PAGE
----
squirrel

So did I get any new bird photos to share?  Yes and no.  I saw the bright orange flash of the Baltimore orioles near the tip-top of a tree, but this underside of the belly and tail was the best I could catch:

baltimore oriole

A bird I’ve photographed plenty of times before, an American robin, stayed fairly close for a photo.

robin

A gray catbird also posed for me.  The only photo I’d ever gotten in the past of this bird was hidden among branches and badly blurred.

gray catbird

And I was able to add a photo of a bird that I’ve seen before but hadn’t been positive about identifying and had no photos of one in my collection, a northern mockingbird.  This bird was at the top of a very tall tree, so this is very tightly cropped, but I think it came out okay:

northern mockingbird

So, progress on the birding project: I have a “confirmed” life list of 59 species of birds.  This does not include many birds I’ve seen in captivity such as parrots, parakeets, cockatiels, flamigoes and penguins.  I’m never likely to see those birds “in the wild” so my list would be well over 60 if those were included.  I’ll definitely be bringing my checklist with me to Maine in the hopes of adding a few more “lifers”.

I hope you’ll remember to step back and enjoy a few beautiful moments too.  Summer is quickly passing us by – enjoy it!

August 4, 2012

Halo and Hummingbird

As many of you may remember, the deck in my backyard is my “happy place” for the summer.  With the exception of the beach, it is my favorite spot and I spend many hours there when the weather allows.  Over the past couple of days, I captured a few photos from my deck that I’d like to share.

One sunny afternoon, I ambled outside, stretched my limbs and peered around the yard.  A quick glance at the sky caused me to do a double-take:

sun halo

I pulled my sunglasses off my face and looked again.  It wasn’t there.  Was that arc around the sun really there?  Put the sunglasses back and it was indeed there.  Meghan had followed me outside, wondering what I was looking at.  She pulled my sunglasses from my face, and had a look for herself.  I stood there wondering, since I couldn’t see it without my sunglasses, could my camera see it?  Meghan said to me, “Wouldn’t that filter-thingy you have work?”  Duh!  Why didn’t I think of the polarizing filter?  I went inside to get the camera and attach the filter and took these shots.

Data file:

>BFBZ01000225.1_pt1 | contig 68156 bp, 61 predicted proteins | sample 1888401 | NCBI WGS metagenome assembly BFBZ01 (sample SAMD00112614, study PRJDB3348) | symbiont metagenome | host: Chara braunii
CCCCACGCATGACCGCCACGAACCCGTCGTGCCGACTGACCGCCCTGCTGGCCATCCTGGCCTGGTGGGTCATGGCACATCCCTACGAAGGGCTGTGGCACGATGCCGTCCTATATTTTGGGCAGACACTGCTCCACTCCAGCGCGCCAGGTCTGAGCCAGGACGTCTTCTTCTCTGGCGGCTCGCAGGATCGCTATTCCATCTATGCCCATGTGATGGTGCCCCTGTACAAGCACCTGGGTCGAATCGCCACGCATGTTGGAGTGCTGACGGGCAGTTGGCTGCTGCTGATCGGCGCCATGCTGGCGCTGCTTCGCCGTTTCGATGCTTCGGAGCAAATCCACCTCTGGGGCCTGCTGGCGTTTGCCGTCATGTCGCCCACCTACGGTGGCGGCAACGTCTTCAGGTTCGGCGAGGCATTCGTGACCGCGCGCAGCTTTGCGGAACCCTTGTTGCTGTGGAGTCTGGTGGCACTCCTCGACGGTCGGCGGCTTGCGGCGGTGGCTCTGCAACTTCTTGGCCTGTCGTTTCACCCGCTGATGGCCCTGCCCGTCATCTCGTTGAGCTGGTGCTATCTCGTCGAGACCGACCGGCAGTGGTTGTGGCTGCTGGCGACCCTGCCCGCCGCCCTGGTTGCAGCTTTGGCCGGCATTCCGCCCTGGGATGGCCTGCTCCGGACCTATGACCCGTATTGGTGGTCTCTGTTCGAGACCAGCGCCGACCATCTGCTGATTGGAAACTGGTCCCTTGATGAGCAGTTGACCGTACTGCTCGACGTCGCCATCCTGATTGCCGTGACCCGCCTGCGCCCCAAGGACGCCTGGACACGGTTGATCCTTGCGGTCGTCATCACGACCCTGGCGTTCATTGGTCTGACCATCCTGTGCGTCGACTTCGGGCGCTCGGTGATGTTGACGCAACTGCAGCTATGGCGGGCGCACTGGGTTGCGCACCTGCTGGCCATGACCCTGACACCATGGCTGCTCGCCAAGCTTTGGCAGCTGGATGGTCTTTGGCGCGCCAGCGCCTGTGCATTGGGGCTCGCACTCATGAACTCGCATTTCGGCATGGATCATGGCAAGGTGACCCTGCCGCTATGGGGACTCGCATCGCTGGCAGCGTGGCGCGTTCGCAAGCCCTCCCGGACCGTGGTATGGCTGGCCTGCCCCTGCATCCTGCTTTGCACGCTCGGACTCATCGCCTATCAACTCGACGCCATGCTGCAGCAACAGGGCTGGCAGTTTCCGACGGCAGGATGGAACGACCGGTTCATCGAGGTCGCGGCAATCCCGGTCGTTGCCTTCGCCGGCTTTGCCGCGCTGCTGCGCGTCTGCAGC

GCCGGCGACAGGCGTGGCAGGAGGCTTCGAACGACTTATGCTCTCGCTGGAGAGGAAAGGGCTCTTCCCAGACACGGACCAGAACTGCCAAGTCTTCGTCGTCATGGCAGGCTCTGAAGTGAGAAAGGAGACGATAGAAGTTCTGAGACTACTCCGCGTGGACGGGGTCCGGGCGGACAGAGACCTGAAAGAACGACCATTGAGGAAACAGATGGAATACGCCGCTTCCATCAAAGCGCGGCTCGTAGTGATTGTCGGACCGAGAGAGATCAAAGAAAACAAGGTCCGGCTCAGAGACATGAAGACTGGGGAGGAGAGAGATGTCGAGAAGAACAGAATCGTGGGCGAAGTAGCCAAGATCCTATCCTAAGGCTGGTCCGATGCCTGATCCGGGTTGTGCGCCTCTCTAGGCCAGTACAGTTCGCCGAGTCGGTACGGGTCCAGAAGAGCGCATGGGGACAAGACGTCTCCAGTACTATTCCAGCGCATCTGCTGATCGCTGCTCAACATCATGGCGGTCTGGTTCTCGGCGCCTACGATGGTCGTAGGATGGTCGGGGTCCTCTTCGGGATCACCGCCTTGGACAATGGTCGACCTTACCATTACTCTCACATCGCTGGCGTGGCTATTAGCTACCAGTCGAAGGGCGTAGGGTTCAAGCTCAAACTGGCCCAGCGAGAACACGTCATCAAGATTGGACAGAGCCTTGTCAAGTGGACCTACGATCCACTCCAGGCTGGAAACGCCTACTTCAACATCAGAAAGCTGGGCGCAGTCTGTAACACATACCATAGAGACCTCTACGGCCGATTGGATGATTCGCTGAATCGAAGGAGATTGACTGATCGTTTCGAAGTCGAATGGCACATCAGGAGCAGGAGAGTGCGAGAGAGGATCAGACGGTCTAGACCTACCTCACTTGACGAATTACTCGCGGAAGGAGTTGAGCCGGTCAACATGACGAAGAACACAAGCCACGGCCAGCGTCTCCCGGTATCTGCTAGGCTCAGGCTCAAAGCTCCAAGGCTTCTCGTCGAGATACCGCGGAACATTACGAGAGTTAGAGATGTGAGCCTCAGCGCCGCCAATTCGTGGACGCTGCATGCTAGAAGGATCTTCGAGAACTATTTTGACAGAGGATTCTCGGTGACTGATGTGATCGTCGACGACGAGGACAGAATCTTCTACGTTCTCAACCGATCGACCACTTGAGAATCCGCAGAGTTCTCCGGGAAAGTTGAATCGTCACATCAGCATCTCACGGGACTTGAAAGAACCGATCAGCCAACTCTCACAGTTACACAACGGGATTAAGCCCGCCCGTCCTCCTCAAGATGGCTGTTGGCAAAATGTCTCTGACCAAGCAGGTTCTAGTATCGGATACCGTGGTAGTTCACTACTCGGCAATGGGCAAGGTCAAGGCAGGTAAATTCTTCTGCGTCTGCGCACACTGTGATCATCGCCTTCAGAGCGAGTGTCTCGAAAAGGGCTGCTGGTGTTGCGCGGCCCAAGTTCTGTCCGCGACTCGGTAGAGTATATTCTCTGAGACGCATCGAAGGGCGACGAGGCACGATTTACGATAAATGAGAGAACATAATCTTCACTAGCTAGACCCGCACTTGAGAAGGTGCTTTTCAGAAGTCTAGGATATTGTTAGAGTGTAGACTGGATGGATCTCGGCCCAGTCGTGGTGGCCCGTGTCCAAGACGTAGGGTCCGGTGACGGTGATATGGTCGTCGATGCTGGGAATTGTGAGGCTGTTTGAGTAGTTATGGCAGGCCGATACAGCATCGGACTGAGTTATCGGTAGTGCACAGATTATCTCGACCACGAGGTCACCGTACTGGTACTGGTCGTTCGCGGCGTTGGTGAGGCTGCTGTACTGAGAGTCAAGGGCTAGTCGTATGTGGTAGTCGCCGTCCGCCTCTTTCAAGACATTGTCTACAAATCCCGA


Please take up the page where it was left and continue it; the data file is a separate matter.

sun halo

I knew it wasn’t a rainbow, but I wasn’t sure what it was.  I searched online and found some information about sun halos. Apparently, ice crystals from high-level (about 20,000 feet) cirrus clouds are what cause these halos to be seen.

Just yesterday, I spent more time on the deck.  It was an unusual day because once hubby left for work, I was completely on my own.  It is rare that both of the girls are out of the house at the same time, but yesterday they spent the day at Six Flags with friends.  So I was on my own for dinner.  Not feeling like going out to get something to eat, this is what I made up for myself:
Dinner on my own

Looks pretty tasty, no?  That tomato is one of the very first I’ve enjoyed from my garden – it was delicious.  I ate it with just a sprinkle of salt, no dressing needed.  I remained outside after dinner for quite a while, reading a book I checked out of the library, 11/22/63 by Stephen King.  I’m only 78 pages into this 849 page tome, but I think I’m going to like it.

I had my camera outside with me because for the past few evenings, I’ve seen my local hummingbirds hovering around the butterfly bushes and at my feeder.  The bird that I’ve seen most often, I believe to be a juvenile male ruby-throated.  The bright red throat is yet to develop, but the vibrant green of the back and wings is there.  Perhaps it is just my own musing, but the bird seems young to me in the way it approaches the feeder.  It hovers up, down, all around before taking tentative sips.  Last evening, he stayed long enough for me to take some shots.  The light was getting low, so I couldn’t have as fast of a shutter speed as I would have liked, but here are the better shots that I took:

hum2

hum1

I just love these adorable little birds!

One week from today we leave for our family vacation in Maine.  I’m sure I’ll be busy doing laundry and packing and getting ready, so I don’t know how often I will post this week, but I’ll definitely still be checking in with all of you.

This is my first post in the month of August so it seems like a good time to remind you about the August Ends of the Earth Photo Hunt.  Please pop over and have a peek if you haven’t already.